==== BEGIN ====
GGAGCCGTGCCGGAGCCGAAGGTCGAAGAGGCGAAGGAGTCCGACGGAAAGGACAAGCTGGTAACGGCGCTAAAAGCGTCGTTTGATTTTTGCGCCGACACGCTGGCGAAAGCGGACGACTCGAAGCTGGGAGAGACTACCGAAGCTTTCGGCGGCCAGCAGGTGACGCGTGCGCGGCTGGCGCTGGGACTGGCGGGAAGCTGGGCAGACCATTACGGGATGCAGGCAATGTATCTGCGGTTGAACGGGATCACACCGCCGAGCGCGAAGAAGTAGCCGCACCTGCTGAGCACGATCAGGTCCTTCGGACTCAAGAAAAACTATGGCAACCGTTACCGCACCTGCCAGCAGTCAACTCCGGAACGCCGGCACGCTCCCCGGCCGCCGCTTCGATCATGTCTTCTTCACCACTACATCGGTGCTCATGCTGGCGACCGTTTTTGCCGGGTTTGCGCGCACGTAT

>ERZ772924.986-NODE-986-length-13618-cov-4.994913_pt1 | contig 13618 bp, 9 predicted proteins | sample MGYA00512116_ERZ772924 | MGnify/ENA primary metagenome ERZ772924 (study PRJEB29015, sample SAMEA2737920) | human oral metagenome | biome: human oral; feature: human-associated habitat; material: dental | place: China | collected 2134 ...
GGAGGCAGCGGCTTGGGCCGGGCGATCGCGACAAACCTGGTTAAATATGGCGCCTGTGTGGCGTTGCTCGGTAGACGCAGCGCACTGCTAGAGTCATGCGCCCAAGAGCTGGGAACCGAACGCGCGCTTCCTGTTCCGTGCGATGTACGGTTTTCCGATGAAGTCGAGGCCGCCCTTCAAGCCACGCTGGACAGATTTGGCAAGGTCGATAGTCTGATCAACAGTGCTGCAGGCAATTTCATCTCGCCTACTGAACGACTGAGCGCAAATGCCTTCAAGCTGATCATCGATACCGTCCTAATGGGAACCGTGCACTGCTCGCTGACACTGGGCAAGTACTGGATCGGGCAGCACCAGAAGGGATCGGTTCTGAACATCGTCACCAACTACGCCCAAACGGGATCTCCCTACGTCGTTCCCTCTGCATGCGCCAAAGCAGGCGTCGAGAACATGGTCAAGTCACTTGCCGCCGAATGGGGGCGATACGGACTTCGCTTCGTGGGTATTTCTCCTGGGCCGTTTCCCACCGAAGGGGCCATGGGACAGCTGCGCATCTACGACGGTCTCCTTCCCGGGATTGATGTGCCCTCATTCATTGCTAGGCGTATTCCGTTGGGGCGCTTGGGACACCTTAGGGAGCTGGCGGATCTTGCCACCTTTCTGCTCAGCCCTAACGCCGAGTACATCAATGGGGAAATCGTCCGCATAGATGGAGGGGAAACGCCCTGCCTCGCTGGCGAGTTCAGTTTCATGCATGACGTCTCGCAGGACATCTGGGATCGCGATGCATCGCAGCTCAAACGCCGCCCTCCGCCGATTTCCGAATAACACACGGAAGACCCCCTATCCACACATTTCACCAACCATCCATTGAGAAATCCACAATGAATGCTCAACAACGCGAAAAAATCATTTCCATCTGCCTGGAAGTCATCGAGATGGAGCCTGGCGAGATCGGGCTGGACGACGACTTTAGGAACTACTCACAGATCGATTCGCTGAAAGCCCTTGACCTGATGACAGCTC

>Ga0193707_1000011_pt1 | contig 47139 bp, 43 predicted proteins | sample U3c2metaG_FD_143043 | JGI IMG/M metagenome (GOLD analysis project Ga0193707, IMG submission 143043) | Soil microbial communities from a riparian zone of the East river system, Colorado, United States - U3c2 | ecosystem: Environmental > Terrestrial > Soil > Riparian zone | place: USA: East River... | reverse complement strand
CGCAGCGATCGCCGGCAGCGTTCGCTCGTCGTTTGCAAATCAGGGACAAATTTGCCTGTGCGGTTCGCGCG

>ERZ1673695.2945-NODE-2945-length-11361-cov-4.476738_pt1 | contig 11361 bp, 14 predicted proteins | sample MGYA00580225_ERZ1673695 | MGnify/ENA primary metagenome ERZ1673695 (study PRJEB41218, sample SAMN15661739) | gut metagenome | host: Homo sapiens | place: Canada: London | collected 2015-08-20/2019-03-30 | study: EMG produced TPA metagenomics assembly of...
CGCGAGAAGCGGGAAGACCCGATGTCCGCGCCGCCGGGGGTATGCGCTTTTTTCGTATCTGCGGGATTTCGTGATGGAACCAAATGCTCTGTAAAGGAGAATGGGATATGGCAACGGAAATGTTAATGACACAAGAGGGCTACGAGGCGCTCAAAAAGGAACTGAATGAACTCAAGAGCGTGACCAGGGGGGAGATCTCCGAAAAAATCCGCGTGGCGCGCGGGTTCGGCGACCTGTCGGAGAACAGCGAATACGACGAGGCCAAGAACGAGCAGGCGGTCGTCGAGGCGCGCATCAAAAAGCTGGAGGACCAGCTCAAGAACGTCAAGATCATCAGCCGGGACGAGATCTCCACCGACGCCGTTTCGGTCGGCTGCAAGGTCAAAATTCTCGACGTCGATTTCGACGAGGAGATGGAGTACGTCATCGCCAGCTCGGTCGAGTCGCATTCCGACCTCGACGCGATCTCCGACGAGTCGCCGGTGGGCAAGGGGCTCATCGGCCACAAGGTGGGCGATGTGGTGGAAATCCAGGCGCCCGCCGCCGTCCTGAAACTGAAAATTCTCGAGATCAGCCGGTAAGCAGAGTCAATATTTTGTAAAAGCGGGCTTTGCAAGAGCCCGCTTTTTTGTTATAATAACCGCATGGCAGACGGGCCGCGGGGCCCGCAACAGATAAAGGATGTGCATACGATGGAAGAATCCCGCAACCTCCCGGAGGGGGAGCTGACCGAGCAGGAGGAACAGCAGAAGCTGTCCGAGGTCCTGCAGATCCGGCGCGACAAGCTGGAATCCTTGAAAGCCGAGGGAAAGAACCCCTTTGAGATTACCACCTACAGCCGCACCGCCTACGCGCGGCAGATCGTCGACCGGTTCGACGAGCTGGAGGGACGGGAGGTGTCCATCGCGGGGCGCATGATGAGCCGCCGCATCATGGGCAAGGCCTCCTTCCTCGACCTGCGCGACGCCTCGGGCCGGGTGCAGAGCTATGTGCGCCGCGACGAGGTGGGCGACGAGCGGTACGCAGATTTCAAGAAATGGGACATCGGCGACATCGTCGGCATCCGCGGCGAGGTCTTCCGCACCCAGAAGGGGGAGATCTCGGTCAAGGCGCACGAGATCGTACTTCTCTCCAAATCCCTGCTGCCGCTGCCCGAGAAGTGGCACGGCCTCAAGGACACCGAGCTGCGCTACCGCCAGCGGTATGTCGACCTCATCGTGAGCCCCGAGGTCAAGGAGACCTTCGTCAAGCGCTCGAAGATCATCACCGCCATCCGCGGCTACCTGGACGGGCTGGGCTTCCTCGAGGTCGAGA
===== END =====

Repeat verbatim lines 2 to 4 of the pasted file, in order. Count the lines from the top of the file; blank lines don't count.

>ERZ772924.986-NODE-986-length-13618-cov-4.994913_pt1 | contig 13618 bp, 9 predicted proteins | sample MGYA00512116_ERZ772924 | MGnify/ENA primary metagenome ERZ772924 (study PRJEB29015, sample SAMEA2737920) | human oral metagenome | biome: human oral; feature: human-associated habitat; material: dental | place: China | collected 2134 ...
GGAGGCAGCGGCTTGGGCCGGGCGATCGCGACAAACCTGGTTAAATATGGCGCCTGTGTGGCGTTGCTCGGTAGACGCAGCGCACTGCTAGAGTCATGCGCCCAAGAGCTGGGAACCGAACGCGCGCTTCCTGTTCCGTGCGATGTACGGTTTTCCGATGAAGTCGAGGCCGCCCTTCAAGCCACGCTGGACAGATTTGGCAAGGTCGATAGTCTGATCAACAGTGCTGCAGGCAATTTCATCTCGCCTACTGAACGACTGAGCGCAAATGCCTTCAAGCTGATCATCGATACCGTCCTAATGGGAACCGTGCACTGCTCGCTGACACTGGGCAAGTACTGGATCGGGCAGCACCAGAAGGGATCGGTTCTGAACATCGTCACCAACTACGCCCAAACGGGATCTCCCTACGTCGTTCCCTCTGCATGCGCCAAAGCAGGCGTCGAGAACATGGTCAAGTCACTTGCCGCCGAATGGGGGCGATACGGACTTCGCTTCGTGGGTATTTCTCCTGGGCCGTTTCCCACCGAAGGGGCCATGGGACAGCTGCGCATCTACGACGGTCTCCTTCCCGGGATTGATGTGCCCTCATTCATTGCTAGGCGTATTCCGTTGGGGCGCTTGGGACACCTTAGGGAGCTGGCGGATCTTGCCACCTTTCTGCTCAGCCCTAACGCCGAGTACATCAATGGGGAAATCGTCCGCATAGATGGAGGGGAAACGCCCTGCCTCGCTGGCGAGTTCAGTTTCATGCATGACGTCTCGCAGGACATCTGGGATCGCGATGCATCGCAGCTCAAACGCCGCCCTCCGCCGATTTCCGAATAACACACGGAAGACCCCCTATCCACACATTTCACCAACCATCCATTGAGAAATCCACAATGAATGCTCAACAACGCGAAAAAATCATTTCCATCTGCCTGGAAGTCATCGAGATGGAGCCTGGCGAGATCGGGCTGGACGACGACTTTAGGAACTACTCACAGATCGATTCGCTGAAAGCCCTTGACCTGATGACAGCTC

>Ga0193707_1000011_pt1 | contig 47139 bp, 43 predicted proteins | sample U3c2metaG_FD_143043 | JGI IMG/M metagenome (GOLD analysis project Ga0193707, IMG submission 143043) | Soil microbial communities from a riparian zone of the East river system, Colorado, United States - U3c2 | ecosystem: Environmental > Terrestrial > Soil > Riparian zone | place: USA: East River... | reverse complement strand